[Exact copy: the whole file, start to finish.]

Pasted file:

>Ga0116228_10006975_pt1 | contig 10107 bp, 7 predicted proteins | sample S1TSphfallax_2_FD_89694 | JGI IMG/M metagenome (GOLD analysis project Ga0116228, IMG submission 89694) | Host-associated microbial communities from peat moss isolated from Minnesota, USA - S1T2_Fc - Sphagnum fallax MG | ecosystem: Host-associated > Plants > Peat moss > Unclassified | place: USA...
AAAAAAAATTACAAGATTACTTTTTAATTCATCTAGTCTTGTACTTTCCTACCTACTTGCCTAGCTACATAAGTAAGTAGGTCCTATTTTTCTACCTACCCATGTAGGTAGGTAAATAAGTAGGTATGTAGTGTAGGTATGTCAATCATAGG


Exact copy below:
>Ga0116228_10006975_pt1 | contig 10107 bp, 7 predicted proteins | sample S1TSphfallax_2_FD_89694 | JGI IMG/M metagenome (GOLD analysis project Ga0116228, IMG submission 89694) | Host-associated microbial communities from peat moss isolated from Minnesota, USA - S1T2_Fc - Sphagnum fallax MG | ecosystem: Host-associated > Plants > Peat moss > Unclassified | place: USA...
AAAAAAAATTACAAGATTACTTTTTAATTCATCTAGTCTTGTACTTTCCTACCTACTTGCCTAGCTACATAAGTAAGTAGGTCCTATTTTTCTACCTACCCATGTAGGTAGGTAAATAAGTAGGTATGTAGTGTAGGTATGTCAATCATAGG